Monday, July 12, 2010

Strategies for Online Learning

strategies Last week I had a guest post about the Benefits of Online Degrees for People with Disabilities and Eduardo Peirano left a comment about the disadvantages of this which led to his post on elearning for Students with Disabilities. If you have a chance, please read the points he makes about what is necessary for students with disabilities to be successful with elearning. He gives links to research that supports the points he makes.

I really appreciate Eduardo making this points because it made me realize that when sharing broad ideas as was mentioned in the guest post, I need to follow up with specific strategies to support the ideas mentioned. In Eduardo’s post, I left the following comment:

“This was an awesome post!! Thank you so much for joining the conversation! You make a lot of great points and I appreciate the links to support your ideas. I love when someone makes me think about something from different perspectives. I think you are absolutely right that without the right kind of support and accommodations, online learning could be extremely difficult for students with disabilities. Now I am going to think of some more specifics! (I think I feel another blog post coming on!)”

Now I need to think of ways to implement the things that he mentions.

I know at Furman University where I teach graduate courses, there is a disability coordinator to help those with disabilities reach success. In my syllabus I addressed this by stating,

“If you have a disability that may have some impact on your work in this class, and for which you may require accommodations, please see the instructor or Furman’s Disabilities Services Coordinator, so that such accommodations may be arranged. In order to receive appropriate accommodations this term, it is imperative that you contact the Disabilities Services Coordinator or the instructor in a timely manner.”

I believe if students are going for an online degree, the university offering this degree needs to have a disabilities coordinator to help them. Not only does this person need to be available but also easily accessible. If students have to jump through too many hoops to get help, they will not seek help and just end up frustrated.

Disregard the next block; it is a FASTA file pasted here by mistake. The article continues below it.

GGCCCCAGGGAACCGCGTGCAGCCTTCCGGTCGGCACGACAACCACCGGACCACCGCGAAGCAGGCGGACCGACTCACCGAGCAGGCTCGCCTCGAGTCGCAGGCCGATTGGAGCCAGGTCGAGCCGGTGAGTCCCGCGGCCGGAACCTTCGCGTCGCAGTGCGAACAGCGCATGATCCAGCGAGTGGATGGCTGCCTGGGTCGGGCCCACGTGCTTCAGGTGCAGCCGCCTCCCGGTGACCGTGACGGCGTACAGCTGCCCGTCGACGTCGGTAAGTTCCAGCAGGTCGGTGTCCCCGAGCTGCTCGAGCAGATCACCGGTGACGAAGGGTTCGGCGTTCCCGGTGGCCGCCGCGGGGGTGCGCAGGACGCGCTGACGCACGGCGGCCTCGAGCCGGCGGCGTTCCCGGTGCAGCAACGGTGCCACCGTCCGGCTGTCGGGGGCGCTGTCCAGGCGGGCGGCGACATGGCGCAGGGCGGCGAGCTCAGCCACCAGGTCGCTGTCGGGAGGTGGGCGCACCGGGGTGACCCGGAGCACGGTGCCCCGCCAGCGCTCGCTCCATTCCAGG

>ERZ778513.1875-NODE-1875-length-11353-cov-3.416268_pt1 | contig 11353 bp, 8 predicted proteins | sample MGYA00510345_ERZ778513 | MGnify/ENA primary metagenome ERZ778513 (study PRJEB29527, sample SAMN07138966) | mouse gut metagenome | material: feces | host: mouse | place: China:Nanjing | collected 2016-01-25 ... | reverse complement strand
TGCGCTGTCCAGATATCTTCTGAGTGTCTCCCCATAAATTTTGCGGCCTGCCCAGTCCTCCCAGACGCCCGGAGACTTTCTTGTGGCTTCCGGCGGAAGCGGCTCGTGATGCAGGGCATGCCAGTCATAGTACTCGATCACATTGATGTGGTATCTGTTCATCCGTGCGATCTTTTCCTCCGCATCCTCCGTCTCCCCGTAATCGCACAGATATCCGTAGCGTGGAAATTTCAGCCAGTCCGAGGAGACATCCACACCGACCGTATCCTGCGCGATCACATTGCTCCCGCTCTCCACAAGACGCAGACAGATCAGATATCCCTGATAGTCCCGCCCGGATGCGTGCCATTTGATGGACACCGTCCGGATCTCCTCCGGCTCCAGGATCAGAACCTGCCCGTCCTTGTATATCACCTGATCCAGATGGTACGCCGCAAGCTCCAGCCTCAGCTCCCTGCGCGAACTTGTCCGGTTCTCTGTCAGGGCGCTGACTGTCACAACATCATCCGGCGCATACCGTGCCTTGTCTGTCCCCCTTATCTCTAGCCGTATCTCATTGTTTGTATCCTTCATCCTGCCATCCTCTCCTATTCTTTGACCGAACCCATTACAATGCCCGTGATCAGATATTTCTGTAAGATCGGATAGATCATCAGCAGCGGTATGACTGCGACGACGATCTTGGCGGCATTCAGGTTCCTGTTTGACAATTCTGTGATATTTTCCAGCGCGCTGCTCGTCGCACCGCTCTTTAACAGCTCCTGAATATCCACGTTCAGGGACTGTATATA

Before a student actually takes a course in their field, there needs to be some basic computer instruction to make sure they have the skills needed to complete the course requirements. Specific skills should be identified and the student needs to show that these skills can be mastered before course work can begin. Students need to know how to research for information on the computer. They also need to know critical thinking skills so they can weed through the multitude of information out there in cyberspace and know what is valuable and what is not. A task analysis for each skill needs to be created. These need to be made available for the student to carry with them either as a hard copy or maybe something put on their ipod or cell phone. This will make a great reference tool for them when needed.

Online instructors need to be aware of the possibility of having students with disabilities in their class. Then they need to work with the disabilities services coordinator to see how they can modify the curriculum so that the student can meet the objectives of the class. Many times in public schools, teachers are very reluctant to do this. Material needs to be offered in a visual and an auditory format. If the information is just in one format or the other, the learning style of the student may be ignored. In my course, I am offering information using slideshare with audio, and voicethread with audio.

Universal Design for Learning is a must. In fact, I think this is important for all students and not just students with disabilities. In the course that I am teaching, I have three students who are currently teaching, one who does substitute teaching, and one who has not been in the classroom at all. I cannot expect them all to learn the same way because of their different backgrounds. A lot of the information is online and I need to make sure that all of my students are comfortable in their computer skills to access this information. I will first take a survey so I can see what my student’s beginning level may be.

If the university wants to encourage students with disabilities to attend their school, these are necessary to help a student with disabilities succeed.

Do you know of specific strategies to help students with disabilities succeed in getting an online degree? Please share.

Posted on the Successful Teaching Blog by loonyhiker (successfulteaching at gmail dot com).

Original image: 'IMG_4356a' by: John Martinez Pavliga

1 comment:

emapey said...

Pat, thanks for your post. No comments, just added this post to my research list post.

@sabridv and I am are now working together teaching online workshops and she is also interested in this topic